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By Mark Bell | November 11, 2014

Welcome to Going Bionic #240. Before we analyzing the trends emerging from the soon-to-be-winding down American Film Market, I’d like to first thank all Veterans for their service, and wish them a very happy Veterans Day.

The 35th annual American Film Market in Santa Monica has proved to be a fruitful showcase for a myriad of motion pictures. From the multi-national financed, $100 million plus tent-pole showcases, to the lower to middle level budgets with attachments from notable actors, AFM is quickly strengthening its reputation as an international showcase to get notable films financed. Of course, this trend spells doom for the vast ocean of micro-budgeted, non-star driven indie films that have bombarded AFM over the past few decades. But, nothing ever stays the same, so it’s better to adapt now rather than to be left behind in the wake of our ever-changing world of distribution. So, without further ado, here are a few key trends that highlighted this year’s American Film Market.

Mega-Budgets and Star-Driven Films Enjoy Healthy Sales
This year’s AFM boasted healthy sales for several mega-budgets, as well as medium to small-ish budgets, that had the benefit of having stars attached to their picture. While there were many of these films, below are three key ones.

This $120 million budgeted Sci-Fi thriller had director Scott Waugh presell the picture to several key territories around the world, by doing storyboard presentations. Territories sold included Asia, Australia and Spain, among others.

The Hateful Eight
Quentin Tarantino’s newest film also enjoyed strong sales at AFM, after finalizing its cast of Kurt Russell, Samuel L. Jackson, Bruce Dern, Channing Tatum and Jennifer Jason-Leigh. However, the biggest news out of Tarantino’s camp this week, was that he plans to retire after making his tenth film. Thus, The Hateful Eight may be the third from the end of Mr. Tarantino’s career as a director.

Jenny’s Wedding
Katherine Heigl stars in this gay-marriage themed dramatic comedy, which was shot in Cleveland over 18-days. While dramatic comedies don’t usually sell well at AFM, or any other major film market for that matter, Jenny’s Wedding might do very well, because of the largely positive buzz around Heigl’s upcoming television series, State of Affairs.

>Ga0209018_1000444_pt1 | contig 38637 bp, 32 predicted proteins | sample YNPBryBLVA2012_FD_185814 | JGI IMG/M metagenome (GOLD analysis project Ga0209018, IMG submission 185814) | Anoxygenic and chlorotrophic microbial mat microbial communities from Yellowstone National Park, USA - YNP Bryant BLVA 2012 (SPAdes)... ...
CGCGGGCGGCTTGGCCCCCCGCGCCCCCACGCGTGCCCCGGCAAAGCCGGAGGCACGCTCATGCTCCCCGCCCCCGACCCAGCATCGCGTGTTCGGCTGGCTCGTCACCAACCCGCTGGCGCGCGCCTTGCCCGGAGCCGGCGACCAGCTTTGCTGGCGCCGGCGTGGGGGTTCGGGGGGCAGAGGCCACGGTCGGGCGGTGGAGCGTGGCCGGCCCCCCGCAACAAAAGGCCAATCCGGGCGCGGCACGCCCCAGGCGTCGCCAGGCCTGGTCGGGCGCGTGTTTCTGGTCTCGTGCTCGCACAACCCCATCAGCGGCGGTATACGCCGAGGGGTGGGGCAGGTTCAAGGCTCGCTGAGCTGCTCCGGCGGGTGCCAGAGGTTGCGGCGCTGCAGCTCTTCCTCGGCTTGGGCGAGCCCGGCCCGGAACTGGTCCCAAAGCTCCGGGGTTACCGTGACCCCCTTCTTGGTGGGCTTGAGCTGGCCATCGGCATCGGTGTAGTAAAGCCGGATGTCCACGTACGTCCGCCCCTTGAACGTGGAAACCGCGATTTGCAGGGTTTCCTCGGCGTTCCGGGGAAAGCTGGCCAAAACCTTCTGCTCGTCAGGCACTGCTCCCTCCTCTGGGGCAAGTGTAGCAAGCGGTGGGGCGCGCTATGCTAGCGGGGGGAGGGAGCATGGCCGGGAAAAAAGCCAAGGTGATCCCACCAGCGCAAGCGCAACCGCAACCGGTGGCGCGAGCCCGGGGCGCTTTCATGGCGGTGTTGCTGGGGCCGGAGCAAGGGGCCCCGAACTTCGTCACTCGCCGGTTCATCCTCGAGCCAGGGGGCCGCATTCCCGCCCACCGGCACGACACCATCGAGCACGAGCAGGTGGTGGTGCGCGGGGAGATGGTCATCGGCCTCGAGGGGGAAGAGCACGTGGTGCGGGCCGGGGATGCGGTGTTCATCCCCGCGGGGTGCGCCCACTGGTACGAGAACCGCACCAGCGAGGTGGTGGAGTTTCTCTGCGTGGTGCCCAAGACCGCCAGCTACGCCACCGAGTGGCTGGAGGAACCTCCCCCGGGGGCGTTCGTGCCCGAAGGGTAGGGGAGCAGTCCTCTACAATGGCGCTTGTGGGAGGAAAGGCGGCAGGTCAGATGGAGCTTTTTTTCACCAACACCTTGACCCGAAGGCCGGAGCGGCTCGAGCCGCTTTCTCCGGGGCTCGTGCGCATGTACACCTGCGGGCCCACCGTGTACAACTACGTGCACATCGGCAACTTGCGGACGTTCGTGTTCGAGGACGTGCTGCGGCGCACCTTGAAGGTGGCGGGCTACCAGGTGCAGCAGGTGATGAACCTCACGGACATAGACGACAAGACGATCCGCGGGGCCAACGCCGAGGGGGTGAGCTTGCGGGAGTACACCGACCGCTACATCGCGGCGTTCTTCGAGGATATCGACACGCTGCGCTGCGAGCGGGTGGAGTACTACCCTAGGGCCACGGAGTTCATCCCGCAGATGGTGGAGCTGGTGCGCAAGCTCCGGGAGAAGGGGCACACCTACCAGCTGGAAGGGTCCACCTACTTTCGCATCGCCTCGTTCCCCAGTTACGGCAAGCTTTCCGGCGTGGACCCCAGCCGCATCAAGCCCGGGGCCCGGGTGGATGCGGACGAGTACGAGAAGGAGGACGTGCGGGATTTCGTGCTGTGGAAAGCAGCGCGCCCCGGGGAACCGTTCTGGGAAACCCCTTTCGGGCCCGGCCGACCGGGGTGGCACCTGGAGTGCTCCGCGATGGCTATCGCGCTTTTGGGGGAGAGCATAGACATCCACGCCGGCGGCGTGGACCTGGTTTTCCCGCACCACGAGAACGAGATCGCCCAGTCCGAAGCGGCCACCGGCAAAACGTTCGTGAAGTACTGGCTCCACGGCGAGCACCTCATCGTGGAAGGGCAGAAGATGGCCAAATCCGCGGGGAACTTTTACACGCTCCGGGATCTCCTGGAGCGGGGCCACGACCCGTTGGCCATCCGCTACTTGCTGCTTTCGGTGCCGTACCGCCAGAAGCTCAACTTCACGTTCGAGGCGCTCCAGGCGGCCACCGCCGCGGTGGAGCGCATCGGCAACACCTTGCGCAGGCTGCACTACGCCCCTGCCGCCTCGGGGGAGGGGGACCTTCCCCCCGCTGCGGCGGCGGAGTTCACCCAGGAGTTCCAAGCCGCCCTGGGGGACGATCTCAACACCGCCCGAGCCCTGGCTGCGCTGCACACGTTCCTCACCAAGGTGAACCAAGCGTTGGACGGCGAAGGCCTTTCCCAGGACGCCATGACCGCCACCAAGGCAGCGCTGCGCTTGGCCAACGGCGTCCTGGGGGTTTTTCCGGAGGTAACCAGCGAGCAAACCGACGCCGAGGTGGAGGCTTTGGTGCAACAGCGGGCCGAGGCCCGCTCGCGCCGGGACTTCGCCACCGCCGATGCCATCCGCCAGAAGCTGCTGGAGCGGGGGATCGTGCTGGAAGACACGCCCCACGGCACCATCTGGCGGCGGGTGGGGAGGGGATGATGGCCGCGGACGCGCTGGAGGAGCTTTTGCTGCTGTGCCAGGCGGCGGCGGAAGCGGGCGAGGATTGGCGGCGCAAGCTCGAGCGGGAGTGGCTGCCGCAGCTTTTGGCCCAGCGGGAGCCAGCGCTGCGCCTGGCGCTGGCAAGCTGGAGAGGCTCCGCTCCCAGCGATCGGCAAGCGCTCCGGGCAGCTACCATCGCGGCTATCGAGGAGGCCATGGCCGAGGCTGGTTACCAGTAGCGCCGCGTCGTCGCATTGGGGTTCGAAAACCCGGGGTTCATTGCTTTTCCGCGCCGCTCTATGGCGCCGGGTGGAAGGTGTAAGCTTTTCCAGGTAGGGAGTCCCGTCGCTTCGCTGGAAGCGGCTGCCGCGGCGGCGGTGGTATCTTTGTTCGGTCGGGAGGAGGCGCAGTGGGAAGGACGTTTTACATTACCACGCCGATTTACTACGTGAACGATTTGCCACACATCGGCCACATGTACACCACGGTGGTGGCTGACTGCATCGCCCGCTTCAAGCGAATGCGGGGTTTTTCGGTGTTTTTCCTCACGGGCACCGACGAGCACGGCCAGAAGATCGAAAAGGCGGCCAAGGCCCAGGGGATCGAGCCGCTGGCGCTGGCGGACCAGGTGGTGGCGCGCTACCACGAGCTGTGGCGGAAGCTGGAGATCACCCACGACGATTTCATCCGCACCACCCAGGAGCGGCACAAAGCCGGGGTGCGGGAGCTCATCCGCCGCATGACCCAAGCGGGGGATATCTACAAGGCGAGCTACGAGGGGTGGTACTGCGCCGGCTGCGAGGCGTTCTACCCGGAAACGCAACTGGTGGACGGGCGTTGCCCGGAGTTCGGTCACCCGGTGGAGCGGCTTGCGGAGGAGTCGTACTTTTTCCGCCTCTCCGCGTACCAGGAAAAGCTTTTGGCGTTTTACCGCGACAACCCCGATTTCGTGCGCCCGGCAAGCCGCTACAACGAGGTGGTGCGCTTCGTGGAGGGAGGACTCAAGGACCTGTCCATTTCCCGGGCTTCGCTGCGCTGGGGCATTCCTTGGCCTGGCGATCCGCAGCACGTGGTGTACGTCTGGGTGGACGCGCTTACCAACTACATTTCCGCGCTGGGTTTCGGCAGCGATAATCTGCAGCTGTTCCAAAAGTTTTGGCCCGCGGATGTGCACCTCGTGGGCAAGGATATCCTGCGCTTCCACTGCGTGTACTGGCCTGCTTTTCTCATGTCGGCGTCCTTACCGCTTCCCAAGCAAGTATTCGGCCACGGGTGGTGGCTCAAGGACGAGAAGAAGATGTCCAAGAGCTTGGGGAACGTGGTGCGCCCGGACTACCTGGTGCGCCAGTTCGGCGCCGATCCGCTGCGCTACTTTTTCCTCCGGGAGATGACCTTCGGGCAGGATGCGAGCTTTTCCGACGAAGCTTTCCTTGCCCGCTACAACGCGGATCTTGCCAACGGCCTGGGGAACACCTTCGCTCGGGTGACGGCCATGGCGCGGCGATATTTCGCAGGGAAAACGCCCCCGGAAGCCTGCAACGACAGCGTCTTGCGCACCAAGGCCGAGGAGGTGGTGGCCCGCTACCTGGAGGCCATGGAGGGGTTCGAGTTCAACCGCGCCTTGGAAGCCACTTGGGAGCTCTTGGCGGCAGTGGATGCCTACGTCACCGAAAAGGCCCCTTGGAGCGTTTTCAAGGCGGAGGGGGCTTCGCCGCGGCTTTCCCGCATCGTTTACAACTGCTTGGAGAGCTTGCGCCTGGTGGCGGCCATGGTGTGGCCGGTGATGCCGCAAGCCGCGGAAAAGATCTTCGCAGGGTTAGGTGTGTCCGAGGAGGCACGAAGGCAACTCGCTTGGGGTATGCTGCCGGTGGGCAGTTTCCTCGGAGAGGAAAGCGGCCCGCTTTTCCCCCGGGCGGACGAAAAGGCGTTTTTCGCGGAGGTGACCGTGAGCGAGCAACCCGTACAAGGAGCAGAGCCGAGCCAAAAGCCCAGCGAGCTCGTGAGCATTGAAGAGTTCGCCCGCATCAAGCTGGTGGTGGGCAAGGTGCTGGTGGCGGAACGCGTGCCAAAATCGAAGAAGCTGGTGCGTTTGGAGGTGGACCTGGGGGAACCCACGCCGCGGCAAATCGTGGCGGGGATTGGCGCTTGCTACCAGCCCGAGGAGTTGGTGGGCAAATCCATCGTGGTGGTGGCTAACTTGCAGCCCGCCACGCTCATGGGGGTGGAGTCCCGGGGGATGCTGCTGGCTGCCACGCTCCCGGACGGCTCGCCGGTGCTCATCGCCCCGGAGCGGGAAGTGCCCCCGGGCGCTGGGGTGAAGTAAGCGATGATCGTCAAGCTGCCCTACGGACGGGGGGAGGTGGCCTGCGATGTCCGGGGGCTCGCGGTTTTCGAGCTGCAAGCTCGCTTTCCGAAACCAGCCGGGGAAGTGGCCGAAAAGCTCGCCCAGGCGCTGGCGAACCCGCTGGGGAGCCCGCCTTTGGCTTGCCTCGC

New Independent Distributors Flood AFM With Acquisitions
With all major studios cutting back on the number of films they produce, newly financed independent distributors are emerging, because the studios are no longer producing enough films to match the international demand. Of the newly minted heavyweights, the six-month old Saban Films just picked up the North American rights for The Trust, starring Nicolas Cage. Saban Films also recently bought three films at The Toronto International Film Festival, including John Travolta’s, The Forger as well as The Homesman at the Cannes International Film Festival, which stars Tommy Lee Jones and Hillary Swank.

Should you be wondering what the hell of this information means for your career, here’s my humble answer. If you shook a magic eight ball and asked if you need to have stars attached to your upcoming indie film in order to get noticed, advance your career, or make money for your investors so you could do another film, your eight ball would most-like answer with, “signs point to yes,” “yes,” or “yes, definitely.”

On that note my friends, I thank you once again for lending me your eyes, and I look forward to borrowing them again next Tuesday. Until then, I wish you a tremendous week. I can be followed on Twitter @Lonelyseal.

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  1. Jane says:

    I agree – if you want to see any foreign sales, you will need stars in your micro-budget film. Keep your budget small and produce a great script that can attract strong talent. Or if you want to showcase smaller talent then focus on the domestic market and build a great grassroots marketing campaign and ideally have the story appeal to a niche market so your film can stand out from all the rest and have a shot at recoupment.

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